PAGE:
A pilot-scale fireside deposit study of co-firing Cynara with two coals in a fluidised bed

Martti Aho (Corresponding Author), Antonia Gil, Raili Taipale, Pasi Vainikka, Hannu Vesala

Research output: Contribution to journalArticleScientificpeer-review

68 Citations (Scopus)

Abstract

Costs of biofuel production from energy crops can be reduced by applying the crop residues in heat and power production. Perennial herbaceous crops like Cynara cardunculus L. are challenging fuels because they tend to have high ash and chlorine contents. Coals, however, are often rich in aluminium silicates and sulphur, and co-firing of these biofuels with coal could be expected to reduce operational problems. In addition, CO2 emissions are lower than during coal firing alone. Blends of Cynara and two coals, South African bituminous and Spanish sub-bituminous coal, were combusted in a 20 kW bubbling bed pilot reactor to ascertain the ability of the coals to reduce operational problems by alkali capture. The Cynara fuel sample contained almost 2 wt% chlorine. The South African coal was rich in kaolinite capable of capturing alkalies from chlorides to produce alkali aluminium silicate and HCl. The Spanish coal was rich in sulphur (mostly present as FeS2), and produced high concentrations of SO2 that partially oxidised to SO3. The SO3 can capture alkalies from chlorides by sulphation. Up to 30% Cynara, on energy basis, could be co-fired with Spanish coal without operational problems, whereas the same percentage of Cynara with South African coal led to strong Cl deposition. Co-firing of Cynara with both coals resulted in high HCl emissions (up to 1500 mg/Nm3 in 6% O2). In addition, co-firing of the Spanish coal led to very high SO2 emissions (up to about 16,000 mg/N m3 in 6% O2). Thus, a power plant capable of firing such blends must be equipped with flue gas cleaning equipment for effective SO2 and HCl capture in the flue gas channel after the superheaters, or else the quality of the Cynara must be markedly improved by changing the harvesting technology and fertilisers, which could be major sources of high ash and chlorine content in the fuel.
Original languageEnglish
Pages (from-to)58 - 69
Number of pages12
JournalFuel
Volume87
Issue number1
DOIs
Publication statusPublished - 2008
MoE publication typeA1 Journal article-refereed

Fingerprint

Coal
Deposits
Alkalies
Ashes
Chlorine
Aluminum Silicates
Crops
Biofuels
Flue gases
Sulfur
Silicates
Chlorides
Aluminum
Superheaters
Kaolin
Kaolinite
Bituminous coal
Fertilizers
Coal ash
Cleaning

Keywords

  • Fluidised bed
  • Co-firing
  • Corrosion
  • Cynara cardunculus

Cite this

Aho, Martti ; Gil, Antonia ; Taipale, Raili ; Vainikka, Pasi ; Vesala, Hannu. / A pilot-scale fireside deposit study of co-firing Cynara with two coals in a fluidised bed. In: Fuel. 2008 ; Vol. 87, No. 1. pp. 58 - 69.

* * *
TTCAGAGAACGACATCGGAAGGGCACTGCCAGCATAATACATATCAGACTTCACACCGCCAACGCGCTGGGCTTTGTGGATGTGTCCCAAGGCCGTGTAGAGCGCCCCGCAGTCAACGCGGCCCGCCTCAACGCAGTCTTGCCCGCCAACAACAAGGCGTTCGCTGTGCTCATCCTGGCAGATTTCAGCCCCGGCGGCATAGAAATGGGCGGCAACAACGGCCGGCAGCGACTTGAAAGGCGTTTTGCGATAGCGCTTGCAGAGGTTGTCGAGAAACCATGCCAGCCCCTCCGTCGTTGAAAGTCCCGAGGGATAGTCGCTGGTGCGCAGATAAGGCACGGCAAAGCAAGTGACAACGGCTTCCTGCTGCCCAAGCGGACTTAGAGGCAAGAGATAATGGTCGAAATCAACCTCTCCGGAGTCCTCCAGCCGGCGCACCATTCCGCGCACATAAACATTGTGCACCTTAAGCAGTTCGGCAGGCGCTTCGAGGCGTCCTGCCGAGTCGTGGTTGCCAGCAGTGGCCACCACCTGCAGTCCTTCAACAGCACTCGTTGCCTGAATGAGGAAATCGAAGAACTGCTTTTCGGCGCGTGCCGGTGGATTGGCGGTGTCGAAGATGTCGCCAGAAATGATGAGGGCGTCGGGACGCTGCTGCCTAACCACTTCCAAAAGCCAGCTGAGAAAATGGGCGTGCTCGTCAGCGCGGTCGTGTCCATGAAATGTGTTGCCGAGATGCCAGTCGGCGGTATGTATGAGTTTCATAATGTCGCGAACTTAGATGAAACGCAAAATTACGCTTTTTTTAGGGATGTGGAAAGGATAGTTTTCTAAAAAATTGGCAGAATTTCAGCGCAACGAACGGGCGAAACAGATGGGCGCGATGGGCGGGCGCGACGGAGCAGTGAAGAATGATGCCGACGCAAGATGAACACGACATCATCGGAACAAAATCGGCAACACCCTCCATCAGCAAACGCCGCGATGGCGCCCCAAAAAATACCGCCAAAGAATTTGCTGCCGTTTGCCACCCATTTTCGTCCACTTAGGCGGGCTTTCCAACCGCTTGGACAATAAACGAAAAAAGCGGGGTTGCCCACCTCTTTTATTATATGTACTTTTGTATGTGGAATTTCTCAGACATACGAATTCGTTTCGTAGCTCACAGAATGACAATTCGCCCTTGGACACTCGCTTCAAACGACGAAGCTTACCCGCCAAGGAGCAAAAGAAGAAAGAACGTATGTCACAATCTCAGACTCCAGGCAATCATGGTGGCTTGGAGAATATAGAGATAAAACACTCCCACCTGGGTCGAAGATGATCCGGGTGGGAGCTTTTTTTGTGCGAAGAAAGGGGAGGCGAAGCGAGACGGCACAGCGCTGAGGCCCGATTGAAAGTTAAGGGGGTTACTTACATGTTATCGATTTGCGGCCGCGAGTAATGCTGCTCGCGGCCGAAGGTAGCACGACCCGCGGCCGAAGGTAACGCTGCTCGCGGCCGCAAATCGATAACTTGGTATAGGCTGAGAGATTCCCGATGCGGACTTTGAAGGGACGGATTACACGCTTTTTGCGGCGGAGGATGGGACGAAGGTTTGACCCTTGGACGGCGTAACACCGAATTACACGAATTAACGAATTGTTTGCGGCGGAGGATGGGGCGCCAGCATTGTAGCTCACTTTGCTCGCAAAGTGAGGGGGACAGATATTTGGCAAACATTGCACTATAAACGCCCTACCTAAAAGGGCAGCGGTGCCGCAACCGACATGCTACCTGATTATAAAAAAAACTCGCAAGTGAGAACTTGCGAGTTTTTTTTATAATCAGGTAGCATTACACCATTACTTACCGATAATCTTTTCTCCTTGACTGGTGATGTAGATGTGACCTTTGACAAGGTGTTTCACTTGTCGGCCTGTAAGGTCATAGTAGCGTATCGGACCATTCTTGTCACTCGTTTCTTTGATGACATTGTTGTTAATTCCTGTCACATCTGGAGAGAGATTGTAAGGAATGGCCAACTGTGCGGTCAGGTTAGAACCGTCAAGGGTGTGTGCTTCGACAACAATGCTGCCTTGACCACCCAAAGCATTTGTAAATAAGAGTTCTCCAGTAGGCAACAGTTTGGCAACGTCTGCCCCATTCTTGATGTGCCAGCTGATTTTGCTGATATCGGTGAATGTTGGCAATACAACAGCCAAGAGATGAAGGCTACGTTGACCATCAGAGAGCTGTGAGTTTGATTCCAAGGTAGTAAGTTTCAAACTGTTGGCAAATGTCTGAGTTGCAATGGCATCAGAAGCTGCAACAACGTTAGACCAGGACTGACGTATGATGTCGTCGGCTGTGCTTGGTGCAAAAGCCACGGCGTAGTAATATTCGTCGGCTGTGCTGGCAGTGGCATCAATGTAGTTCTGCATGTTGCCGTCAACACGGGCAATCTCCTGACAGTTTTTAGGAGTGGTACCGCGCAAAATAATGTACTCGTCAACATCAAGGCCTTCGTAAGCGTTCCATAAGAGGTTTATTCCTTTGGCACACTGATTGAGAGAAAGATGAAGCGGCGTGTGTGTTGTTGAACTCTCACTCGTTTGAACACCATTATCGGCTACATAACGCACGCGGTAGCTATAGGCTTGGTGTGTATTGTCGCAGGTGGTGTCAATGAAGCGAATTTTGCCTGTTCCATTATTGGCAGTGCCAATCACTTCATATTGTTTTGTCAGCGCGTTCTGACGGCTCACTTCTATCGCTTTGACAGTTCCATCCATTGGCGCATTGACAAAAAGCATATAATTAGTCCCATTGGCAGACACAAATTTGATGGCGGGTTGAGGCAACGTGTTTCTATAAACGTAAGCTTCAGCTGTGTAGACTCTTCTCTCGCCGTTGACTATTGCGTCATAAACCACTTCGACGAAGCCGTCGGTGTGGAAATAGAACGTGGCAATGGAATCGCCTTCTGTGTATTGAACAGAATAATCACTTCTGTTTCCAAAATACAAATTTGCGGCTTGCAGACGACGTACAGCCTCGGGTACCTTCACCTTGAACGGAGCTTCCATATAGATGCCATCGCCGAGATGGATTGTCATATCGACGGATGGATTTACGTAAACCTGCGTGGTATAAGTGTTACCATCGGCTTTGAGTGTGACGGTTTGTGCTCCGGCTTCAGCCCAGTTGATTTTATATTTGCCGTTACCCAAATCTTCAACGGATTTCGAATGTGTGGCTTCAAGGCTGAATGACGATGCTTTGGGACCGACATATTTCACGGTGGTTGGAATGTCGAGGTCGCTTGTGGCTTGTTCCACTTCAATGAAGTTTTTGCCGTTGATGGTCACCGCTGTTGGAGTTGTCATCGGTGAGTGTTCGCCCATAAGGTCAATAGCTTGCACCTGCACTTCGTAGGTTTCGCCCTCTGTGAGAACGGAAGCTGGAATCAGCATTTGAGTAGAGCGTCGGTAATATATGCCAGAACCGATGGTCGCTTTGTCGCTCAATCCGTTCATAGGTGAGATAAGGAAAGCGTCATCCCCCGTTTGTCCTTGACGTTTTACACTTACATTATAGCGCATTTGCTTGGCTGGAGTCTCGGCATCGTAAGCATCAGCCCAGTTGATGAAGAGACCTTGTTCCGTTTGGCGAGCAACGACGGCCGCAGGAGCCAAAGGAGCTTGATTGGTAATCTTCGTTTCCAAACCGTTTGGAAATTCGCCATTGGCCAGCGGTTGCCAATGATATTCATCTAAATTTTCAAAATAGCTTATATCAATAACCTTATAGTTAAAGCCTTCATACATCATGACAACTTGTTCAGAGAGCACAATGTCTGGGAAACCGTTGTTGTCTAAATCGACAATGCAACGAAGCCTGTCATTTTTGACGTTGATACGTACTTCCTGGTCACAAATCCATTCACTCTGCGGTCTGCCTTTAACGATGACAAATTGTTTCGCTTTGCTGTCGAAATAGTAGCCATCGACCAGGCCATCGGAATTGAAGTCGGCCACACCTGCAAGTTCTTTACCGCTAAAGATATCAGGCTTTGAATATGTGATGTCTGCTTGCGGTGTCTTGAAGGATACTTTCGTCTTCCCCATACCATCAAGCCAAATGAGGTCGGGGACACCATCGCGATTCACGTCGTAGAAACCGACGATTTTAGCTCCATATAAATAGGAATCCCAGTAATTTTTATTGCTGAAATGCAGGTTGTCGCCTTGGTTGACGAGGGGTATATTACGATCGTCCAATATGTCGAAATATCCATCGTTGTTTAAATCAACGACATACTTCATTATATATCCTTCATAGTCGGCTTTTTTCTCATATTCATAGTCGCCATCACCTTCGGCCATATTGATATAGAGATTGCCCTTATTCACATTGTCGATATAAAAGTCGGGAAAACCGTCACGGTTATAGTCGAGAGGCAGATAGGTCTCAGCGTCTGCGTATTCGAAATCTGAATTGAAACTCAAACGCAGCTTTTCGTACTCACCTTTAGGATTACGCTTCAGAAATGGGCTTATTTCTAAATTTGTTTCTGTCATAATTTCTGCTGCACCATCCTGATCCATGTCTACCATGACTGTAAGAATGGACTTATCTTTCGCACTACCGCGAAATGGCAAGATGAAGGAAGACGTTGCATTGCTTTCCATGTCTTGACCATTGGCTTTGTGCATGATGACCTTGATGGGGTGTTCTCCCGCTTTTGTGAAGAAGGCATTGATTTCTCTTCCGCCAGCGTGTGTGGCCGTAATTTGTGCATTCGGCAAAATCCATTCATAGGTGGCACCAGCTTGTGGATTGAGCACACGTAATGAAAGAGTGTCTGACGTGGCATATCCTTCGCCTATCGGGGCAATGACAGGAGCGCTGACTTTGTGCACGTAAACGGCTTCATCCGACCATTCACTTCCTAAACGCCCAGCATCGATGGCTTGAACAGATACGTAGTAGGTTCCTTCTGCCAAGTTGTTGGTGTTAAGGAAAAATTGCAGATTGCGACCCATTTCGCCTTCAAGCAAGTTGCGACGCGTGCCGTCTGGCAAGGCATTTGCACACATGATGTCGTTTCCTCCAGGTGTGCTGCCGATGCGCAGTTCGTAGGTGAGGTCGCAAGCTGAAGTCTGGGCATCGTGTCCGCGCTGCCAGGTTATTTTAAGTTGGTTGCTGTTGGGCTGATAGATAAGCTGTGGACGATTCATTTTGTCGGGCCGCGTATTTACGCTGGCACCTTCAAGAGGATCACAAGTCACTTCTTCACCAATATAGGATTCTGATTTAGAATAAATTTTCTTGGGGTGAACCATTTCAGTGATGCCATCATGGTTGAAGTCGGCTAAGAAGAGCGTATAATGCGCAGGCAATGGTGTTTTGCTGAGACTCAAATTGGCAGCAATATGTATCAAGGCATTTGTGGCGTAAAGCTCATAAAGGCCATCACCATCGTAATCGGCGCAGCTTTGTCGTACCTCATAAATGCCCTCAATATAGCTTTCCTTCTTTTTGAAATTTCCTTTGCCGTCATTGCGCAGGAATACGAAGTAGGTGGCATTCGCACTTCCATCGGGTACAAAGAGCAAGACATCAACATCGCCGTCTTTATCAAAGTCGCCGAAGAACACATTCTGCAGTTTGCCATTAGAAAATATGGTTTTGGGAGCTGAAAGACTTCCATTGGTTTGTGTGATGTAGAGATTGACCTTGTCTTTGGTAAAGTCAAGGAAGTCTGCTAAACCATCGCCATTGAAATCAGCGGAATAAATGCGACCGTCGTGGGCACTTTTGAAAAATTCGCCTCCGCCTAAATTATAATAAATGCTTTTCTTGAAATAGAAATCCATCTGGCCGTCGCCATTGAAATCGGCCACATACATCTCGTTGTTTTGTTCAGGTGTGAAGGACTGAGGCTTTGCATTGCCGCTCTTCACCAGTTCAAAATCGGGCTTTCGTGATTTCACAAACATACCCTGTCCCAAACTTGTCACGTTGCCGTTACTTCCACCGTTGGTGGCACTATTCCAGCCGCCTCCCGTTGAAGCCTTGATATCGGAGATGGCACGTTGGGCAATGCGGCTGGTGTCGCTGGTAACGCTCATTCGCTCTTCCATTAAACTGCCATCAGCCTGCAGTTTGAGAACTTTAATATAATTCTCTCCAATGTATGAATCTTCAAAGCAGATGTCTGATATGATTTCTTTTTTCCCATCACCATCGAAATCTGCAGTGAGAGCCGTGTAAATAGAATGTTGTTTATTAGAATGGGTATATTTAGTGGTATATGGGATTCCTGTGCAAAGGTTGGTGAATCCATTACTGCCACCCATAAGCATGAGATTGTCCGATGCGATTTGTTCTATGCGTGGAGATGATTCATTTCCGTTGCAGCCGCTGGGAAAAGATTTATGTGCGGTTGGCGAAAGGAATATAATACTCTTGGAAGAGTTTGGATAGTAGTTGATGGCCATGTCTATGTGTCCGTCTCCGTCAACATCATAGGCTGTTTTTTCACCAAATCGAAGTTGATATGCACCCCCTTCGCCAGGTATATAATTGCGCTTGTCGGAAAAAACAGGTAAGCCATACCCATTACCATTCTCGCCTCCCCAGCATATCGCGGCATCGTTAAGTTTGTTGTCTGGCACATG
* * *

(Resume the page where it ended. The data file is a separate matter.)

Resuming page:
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abstract = "Costs of biofuel production from energy crops can be reduced by applying the crop residues in heat and power production. Perennial herbaceous crops like Cynara cardunculus L. are challenging fuels because they tend to have high ash and chlorine contents. Coals, however, are often rich in aluminium silicates and sulphur, and co-firing of these biofuels with coal could be expected to reduce operational problems. In addition, CO2 emissions are lower than during coal firing alone. Blends of Cynara and two coals, South African bituminous and Spanish sub-bituminous coal, were combusted in a 20 kW bubbling bed pilot reactor to ascertain the ability of the coals to reduce operational problems by alkali capture. The Cynara fuel sample contained almost 2 wt{\%} chlorine. The South African coal was rich in kaolinite capable of capturing alkalies from chlorides to produce alkali aluminium silicate and HCl. The Spanish coal was rich in sulphur (mostly present as FeS2), and produced high concentrations of SO2 that partially oxidised to SO3. The SO3 can capture alkalies from chlorides by sulphation. Up to 30{\%} Cynara, on energy basis, could be co-fired with Spanish coal without operational problems, whereas the same percentage of Cynara with South African coal led to strong Cl deposition. Co-firing of Cynara with both coals resulted in high HCl emissions (up to 1500 mg/Nm3 in 6{\%} O2). In addition, co-firing of the Spanish coal led to very high SO2 emissions (up to about 16,000 mg/N m3 in 6{\%} O2). Thus, a power plant capable of firing such blends must be equipped with flue gas cleaning equipment for effective SO2 and HCl capture in the flue gas channel after the superheaters, or else the quality of the Cynara must be markedly improved by changing the harvesting technology and fertilisers, which could be major sources of high ash and chlorine content in the fuel.",